A study released today found American women are more likely to have children than they were a decade ago. According to the Pew Research Center report, 86 percent of women between the ages of 40 and 44 had at least one child by 2016, up from 80 percent in 2006. Mothers today are also having more babies: an average of 2.07, an increase from 1.86 in 2006.
And not as many women are waiting for marriage to have those babies. By 2014, 55 percent of mothers ages 40 to 44 who’ve never said “I do” had at least one child. In 1994, it was about 31 percent.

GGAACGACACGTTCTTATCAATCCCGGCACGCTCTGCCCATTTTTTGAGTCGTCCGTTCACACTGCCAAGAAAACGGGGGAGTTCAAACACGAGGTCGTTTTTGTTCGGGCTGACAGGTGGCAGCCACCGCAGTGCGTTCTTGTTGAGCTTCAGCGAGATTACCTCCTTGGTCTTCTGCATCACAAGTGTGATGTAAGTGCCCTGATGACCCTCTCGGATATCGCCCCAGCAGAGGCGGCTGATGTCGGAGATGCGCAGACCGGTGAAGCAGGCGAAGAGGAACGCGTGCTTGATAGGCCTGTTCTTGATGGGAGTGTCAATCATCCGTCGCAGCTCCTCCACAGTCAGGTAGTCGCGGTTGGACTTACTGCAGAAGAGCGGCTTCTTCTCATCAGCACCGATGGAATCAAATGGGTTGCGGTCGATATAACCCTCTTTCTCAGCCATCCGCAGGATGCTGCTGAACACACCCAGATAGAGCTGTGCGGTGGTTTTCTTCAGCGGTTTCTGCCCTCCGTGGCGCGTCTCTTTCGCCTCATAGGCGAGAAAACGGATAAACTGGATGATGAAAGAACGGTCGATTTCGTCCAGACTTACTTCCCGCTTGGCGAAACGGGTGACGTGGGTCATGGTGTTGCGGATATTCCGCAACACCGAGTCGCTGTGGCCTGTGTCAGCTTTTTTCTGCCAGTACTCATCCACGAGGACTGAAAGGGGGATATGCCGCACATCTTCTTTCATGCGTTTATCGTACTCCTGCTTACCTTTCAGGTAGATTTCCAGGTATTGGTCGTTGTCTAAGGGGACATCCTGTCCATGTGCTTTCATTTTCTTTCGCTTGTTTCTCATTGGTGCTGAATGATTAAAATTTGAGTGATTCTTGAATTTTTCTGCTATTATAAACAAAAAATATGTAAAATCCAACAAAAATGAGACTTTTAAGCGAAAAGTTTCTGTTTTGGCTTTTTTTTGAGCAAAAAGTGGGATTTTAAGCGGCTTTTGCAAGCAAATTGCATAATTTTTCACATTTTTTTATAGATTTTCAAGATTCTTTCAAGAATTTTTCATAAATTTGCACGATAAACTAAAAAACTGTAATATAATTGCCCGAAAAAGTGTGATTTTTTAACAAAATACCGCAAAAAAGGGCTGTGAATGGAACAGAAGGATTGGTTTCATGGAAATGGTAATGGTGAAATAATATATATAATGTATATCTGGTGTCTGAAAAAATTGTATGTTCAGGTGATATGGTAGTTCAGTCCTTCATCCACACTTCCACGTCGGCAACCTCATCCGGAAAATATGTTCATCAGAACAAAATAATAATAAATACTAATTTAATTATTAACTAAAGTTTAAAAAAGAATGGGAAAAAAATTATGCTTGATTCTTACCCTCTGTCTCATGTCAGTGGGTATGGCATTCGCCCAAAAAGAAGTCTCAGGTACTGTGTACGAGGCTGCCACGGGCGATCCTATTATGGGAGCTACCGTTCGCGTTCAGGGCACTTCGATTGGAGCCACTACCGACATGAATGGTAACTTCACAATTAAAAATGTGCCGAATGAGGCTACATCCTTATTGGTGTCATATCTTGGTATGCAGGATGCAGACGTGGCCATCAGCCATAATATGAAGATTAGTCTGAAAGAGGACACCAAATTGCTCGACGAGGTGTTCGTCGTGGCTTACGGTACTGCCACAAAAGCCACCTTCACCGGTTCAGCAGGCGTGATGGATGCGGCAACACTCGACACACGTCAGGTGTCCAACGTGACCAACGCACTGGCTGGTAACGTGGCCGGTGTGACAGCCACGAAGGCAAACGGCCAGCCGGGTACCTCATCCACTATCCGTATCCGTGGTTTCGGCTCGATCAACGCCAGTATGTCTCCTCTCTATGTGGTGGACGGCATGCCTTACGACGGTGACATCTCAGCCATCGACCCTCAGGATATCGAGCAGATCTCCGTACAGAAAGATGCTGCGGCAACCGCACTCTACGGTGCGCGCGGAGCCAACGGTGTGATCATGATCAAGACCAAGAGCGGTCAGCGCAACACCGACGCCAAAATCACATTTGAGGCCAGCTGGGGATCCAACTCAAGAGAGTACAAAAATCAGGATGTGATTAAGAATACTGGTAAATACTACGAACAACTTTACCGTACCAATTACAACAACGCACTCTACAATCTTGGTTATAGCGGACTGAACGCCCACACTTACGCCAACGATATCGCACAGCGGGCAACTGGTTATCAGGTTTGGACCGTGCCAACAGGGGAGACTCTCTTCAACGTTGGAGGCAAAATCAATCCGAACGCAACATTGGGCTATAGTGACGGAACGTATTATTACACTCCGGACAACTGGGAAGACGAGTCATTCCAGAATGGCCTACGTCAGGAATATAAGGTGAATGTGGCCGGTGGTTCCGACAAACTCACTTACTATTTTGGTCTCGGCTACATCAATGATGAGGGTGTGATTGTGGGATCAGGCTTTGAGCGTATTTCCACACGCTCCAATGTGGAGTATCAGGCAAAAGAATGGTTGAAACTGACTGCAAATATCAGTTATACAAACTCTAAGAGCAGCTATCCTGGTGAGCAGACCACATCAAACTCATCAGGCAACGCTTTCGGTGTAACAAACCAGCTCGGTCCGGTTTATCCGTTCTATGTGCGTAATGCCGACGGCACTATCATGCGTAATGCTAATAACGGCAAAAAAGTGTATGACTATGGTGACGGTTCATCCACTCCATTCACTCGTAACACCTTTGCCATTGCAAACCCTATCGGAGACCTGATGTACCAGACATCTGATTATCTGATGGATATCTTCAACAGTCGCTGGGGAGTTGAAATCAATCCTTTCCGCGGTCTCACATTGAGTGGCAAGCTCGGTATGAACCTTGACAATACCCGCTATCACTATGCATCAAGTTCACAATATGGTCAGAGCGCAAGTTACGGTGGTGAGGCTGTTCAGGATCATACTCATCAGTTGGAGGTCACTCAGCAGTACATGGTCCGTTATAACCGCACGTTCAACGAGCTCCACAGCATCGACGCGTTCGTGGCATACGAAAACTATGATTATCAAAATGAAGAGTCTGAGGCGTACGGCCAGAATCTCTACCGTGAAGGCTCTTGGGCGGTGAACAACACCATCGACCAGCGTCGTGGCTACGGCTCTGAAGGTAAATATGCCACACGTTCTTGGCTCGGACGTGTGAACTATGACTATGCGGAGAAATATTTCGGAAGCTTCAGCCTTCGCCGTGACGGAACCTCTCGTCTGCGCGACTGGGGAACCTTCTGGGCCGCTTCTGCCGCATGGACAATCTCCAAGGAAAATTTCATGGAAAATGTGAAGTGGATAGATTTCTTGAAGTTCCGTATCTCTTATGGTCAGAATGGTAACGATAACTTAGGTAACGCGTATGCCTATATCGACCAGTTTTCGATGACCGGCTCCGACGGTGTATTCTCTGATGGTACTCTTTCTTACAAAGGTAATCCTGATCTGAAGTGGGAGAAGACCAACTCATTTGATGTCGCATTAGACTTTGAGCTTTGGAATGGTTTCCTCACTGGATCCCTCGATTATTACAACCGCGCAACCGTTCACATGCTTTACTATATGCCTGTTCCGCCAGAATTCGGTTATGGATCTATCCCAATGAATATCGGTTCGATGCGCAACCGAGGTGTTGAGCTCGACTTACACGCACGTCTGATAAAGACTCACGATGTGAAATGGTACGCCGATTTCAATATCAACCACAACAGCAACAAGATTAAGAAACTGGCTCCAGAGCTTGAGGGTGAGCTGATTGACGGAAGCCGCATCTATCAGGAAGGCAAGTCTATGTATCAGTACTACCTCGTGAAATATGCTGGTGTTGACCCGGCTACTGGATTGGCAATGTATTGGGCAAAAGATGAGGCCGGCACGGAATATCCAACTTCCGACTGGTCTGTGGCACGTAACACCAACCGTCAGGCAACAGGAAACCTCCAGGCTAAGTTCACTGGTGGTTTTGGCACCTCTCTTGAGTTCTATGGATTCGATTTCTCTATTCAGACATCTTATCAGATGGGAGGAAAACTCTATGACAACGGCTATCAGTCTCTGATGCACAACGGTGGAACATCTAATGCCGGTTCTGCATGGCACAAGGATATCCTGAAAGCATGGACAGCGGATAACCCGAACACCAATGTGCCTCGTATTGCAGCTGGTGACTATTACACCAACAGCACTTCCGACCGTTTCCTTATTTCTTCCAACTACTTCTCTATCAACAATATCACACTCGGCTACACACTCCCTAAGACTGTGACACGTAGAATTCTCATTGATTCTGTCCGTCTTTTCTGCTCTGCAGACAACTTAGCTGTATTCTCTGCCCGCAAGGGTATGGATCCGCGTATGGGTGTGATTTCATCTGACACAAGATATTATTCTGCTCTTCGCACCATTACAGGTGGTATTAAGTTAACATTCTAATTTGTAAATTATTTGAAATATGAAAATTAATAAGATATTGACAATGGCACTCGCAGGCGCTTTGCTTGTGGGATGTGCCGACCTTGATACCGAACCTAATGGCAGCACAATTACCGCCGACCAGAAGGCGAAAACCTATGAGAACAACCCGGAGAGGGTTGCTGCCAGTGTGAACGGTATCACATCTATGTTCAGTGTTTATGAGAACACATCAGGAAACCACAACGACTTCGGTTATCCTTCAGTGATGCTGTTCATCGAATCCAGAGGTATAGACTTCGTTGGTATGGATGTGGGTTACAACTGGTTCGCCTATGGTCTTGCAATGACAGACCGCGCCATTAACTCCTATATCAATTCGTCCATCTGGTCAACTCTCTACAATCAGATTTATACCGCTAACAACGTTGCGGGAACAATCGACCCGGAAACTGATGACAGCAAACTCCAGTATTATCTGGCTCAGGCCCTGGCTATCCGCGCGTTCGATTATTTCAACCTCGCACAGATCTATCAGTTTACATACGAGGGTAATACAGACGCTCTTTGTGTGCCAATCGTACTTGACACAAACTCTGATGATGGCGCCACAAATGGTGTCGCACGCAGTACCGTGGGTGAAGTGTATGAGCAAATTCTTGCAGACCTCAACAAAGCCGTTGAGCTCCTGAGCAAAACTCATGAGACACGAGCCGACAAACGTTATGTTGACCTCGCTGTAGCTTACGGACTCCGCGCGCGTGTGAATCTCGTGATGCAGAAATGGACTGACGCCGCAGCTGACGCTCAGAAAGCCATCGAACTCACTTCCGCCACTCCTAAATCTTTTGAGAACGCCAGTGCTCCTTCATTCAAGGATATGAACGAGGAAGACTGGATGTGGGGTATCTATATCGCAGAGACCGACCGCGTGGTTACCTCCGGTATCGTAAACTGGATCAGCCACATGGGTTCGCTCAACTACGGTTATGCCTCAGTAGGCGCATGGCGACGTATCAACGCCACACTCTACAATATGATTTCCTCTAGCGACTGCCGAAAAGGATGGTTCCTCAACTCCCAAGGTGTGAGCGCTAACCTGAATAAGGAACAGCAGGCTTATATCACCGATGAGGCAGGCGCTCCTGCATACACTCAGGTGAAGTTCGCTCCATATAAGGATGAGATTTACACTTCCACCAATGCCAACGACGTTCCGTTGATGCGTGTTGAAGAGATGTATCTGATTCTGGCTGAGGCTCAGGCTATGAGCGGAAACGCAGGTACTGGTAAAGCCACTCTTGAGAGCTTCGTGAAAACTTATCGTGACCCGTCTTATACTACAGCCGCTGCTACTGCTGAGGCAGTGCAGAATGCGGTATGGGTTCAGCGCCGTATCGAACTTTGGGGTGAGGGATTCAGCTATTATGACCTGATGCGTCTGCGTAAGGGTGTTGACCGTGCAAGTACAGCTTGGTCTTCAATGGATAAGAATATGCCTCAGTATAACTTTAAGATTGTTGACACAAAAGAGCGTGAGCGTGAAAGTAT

Researchers noticed a trend across all races and ethnicities: Women as a whole have started delaying motherhood. This includes millennial moms — the report found the median age for first-time mothers is now 26, while back in 1994, it was 23.
Women are also putting off motherhood until after higher education. Indeed, as the report notes: “The most dramatic increase in motherhood has occurred among the relatively small group of women in their early 40s with a Ph.D. or professional degree, 80 percent of whom are mothers; among their predecessors, just 65 percent were.” A separate 2016 study found women who wait to have kids make more money.
While educated women are having children at increasing rates, there is still one group of women most likely to be moms. Of women with a high school diploma or less, 70 percent are mothers.